• June 14, 2015

Frequent headaches can be an indicator of a number of conditions, but if your headaches seem to radiate from your temples, you might have a complex, severe, and incredibly common condition known as TMD, or Temporomandibular Joint Disorder. It’s also sometimes incorrectly referred to as TMJ, but that is actually the abbreviation for temporomandibular joint only. Don’t worry, we won’t quibble over an idiom. What’s important is that you understand that there is something you can do to control your symptoms, or even eliminate them! With help from your Shorewood, IL dentist, you can overcome the pain and misery of TMD .

What is TMD?

Well, we’ll start with TMJ, or the temporomandibular joint. The TMJ (besides being a doozy of a word to type; when we say TMJ in this post, we mean the joint, not the disorder; that’s TMD) is a ball-and-socket joint, which gives it a lot of freedom of movement. The TMJ is responsible for the movement of your jaws, which (as you might have noticed) moves both up and down and side to side. You have a TMJ on both sides of your head, and it connects your jaw to your temporal bones (just in front of your ear, in other words).  It’s a fascinating and complex piece of the machine that is your body, and if something goes wrong there, it can create problems in other areas of the body.

Diagnosing TMD

TMD describes the symptoms that are consistent with a dysfunction in the TMJ; this sounds ambiguous, and it is, because the causes of TMD have proved difficult to nail down. While there are known contributors, such as injuries like whiplash, and arthritis may also contribute to the emergence of symptoms. Additionally, TMD is difficult to diagnose, because the symptoms are similar to a number of other problems, both physiological and psychological. Your dentist will need to give you a comprehensive and thorough examination to eliminate these other possibilities.

Symptoms of TMD

This is a fairly lengthy list, and even if you don’t have them all, you should still make an appointment for an examination; at the very least, your dentist will be able to eliminate TMD as a possible source of your pain and discomfort (letting you know that something else might be going wrong elsewhere). Additionally, the “slipperiness” of diagnosing TMD is also due to the fact that each person with TMD experiences it differently; that’s a lot of variation to account for (in terms of how symptoms present themselves) when you realize that 3 million new cases of TMD are diagnosed every year (in just the US alone)!

If you’re suffering from TMD, you might be experiencing a few or all of these symptoms:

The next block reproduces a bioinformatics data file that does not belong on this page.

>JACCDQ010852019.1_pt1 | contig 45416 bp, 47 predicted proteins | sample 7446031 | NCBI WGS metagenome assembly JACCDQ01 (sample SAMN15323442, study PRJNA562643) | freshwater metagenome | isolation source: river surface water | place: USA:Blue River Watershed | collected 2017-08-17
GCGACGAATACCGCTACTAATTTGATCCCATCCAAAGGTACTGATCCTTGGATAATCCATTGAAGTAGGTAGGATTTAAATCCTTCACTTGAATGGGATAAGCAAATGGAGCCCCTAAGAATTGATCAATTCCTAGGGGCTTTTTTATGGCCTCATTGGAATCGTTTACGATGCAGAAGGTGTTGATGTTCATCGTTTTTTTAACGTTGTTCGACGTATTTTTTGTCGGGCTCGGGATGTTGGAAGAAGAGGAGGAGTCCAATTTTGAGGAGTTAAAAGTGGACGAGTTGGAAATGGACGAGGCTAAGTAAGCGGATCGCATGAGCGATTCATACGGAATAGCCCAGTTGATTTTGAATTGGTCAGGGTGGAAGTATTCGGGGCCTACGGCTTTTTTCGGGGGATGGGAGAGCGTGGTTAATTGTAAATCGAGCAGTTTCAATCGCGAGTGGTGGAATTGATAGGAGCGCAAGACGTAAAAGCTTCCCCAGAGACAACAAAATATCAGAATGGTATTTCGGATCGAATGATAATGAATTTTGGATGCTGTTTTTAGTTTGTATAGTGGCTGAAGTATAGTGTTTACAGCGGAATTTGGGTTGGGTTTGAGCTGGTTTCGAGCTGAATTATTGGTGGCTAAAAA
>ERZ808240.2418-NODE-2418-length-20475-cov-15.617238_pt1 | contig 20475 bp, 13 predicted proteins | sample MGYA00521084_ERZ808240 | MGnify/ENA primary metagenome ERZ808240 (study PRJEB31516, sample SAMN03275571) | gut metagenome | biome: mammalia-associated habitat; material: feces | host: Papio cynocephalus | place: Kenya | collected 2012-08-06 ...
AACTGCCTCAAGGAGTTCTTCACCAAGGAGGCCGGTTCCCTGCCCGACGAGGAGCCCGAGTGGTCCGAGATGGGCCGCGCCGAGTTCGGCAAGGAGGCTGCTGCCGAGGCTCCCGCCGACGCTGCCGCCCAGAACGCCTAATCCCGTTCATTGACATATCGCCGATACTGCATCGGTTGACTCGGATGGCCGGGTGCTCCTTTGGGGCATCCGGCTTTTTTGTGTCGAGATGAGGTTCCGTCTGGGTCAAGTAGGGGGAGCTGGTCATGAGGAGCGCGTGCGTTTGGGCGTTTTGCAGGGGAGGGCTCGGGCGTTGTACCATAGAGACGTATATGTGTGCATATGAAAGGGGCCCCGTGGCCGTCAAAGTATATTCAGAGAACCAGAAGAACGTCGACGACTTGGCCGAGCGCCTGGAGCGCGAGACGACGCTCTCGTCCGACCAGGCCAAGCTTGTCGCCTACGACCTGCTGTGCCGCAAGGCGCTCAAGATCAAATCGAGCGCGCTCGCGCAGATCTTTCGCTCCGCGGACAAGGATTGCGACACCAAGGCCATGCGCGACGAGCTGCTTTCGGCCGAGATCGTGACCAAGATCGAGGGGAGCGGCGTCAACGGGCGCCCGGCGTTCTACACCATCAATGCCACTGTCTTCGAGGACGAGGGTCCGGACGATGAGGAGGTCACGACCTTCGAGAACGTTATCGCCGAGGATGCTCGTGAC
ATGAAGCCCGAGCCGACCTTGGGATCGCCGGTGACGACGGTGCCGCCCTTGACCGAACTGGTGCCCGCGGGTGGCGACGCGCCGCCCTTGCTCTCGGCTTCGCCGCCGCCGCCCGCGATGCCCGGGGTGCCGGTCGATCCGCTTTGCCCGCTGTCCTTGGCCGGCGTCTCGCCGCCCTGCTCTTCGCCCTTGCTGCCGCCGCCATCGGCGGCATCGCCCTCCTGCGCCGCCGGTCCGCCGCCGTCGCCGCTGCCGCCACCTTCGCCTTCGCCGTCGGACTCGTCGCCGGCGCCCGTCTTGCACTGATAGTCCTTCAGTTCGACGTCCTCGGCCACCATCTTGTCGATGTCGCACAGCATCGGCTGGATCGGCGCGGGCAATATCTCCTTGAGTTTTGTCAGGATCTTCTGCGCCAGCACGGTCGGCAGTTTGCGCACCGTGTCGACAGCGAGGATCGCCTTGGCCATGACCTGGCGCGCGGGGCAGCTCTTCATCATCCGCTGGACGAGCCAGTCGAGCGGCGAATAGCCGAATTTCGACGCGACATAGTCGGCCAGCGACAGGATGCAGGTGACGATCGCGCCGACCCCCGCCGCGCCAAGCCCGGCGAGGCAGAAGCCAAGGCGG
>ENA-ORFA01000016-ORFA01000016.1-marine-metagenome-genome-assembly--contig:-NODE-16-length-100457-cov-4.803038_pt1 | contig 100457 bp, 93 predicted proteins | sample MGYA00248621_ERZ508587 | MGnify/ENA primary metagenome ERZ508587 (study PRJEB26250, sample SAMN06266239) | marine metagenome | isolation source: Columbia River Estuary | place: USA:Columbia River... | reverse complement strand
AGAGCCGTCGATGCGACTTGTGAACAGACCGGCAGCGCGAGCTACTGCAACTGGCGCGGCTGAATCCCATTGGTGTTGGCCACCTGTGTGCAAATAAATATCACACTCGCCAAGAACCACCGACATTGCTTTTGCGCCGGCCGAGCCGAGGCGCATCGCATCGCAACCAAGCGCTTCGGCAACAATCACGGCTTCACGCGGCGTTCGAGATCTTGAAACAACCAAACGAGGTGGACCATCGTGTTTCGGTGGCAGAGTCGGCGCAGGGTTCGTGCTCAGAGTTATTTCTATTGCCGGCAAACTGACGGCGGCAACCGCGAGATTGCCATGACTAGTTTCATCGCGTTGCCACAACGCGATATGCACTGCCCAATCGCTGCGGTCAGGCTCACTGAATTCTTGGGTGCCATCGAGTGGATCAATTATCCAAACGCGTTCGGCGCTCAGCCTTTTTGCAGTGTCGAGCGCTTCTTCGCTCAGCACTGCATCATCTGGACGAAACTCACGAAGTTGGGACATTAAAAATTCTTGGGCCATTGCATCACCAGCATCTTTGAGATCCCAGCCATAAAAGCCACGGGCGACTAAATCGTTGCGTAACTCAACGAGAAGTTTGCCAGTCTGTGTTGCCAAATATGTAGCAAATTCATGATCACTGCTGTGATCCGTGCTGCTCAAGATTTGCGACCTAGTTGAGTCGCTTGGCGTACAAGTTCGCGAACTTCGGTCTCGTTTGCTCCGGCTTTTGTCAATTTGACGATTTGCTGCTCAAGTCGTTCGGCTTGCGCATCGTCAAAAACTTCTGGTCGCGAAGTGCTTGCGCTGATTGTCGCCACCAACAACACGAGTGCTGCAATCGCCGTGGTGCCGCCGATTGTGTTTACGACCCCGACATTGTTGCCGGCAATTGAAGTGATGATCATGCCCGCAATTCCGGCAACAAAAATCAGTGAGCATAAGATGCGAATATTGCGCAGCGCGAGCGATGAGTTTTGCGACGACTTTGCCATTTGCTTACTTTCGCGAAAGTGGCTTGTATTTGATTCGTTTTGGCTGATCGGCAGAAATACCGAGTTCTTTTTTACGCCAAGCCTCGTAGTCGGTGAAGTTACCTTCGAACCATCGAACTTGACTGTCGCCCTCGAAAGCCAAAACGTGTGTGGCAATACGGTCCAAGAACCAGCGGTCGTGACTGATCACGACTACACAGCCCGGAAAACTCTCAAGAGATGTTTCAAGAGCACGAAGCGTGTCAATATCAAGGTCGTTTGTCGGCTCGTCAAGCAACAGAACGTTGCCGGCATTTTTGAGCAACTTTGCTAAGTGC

• Severe, frequent headaches that seem to “radiate” from your temples
  • A feeling of tiredness or fatigue in the jaw, or the face
  • Frequent pain in the jaw or face
  • The sensation that your jaws aren’t in proper alignment
  • When you need to “open wide” (as when one yawns or laughs, for example), you find it very difficult, and at times impossible; you may also feel similar discomfort when attempting to close your mouth; some patients have had their jaws lock shut
  • A clicking sound that can be heard by others
  • Swelling of the sides of the face
  • Frequent toothaches, earaches, pain in the upper shoulders or neck
  • Difficulty hearing, or tinnitus (ringing in the ears)

How Can My Dentist Help?

Besides making a reliable diagnosis, your dentist can also provide treatment for your TMD symptoms. Because the causes of TMD are still unknown, the focus of treatment is figuring out how to manage and control of symptoms to the point where they are more or less eliminated, rather than solving the underlying issue.

Because TMD presents itself uniquely from person to person, there is no “cookie cutter” treatment plan. Your treatment may involve only one, or several, interventions and therapies, depending on your symptoms.

Possible Treatments

One of the more common treatments is a custom-designed oral appliance that will help “train” your jaw back into proper alignment, and to provide relief from pain. Oral appliances that treat TMD must be custom made, because that ensures a precise fit, which is critical for patient comfort while wearing the device (if you don’t wear it because it’s uncomfortable, the appliance is doing you no good), and the effectiveness of your treatment.

Additional therapies might include prescription pain medications (usually anti-inflammatory pain medications such as Ibuprofen), behavior modification, which can include changes to your diet, and the performance of regular stretching and movement exercises for your jaw and face. Biofeedback has been shown to help some patients as well.

Looking for a Solution for a Never-ending Headache?

Call us and make an appointment for an examination! We can diagnose your problem and provide a specialized treatment plan to help you manage or eliminate your TMD symptoms.

Dial (815) 768-1615 to reach our front desk! We’re looking forward to meeting you!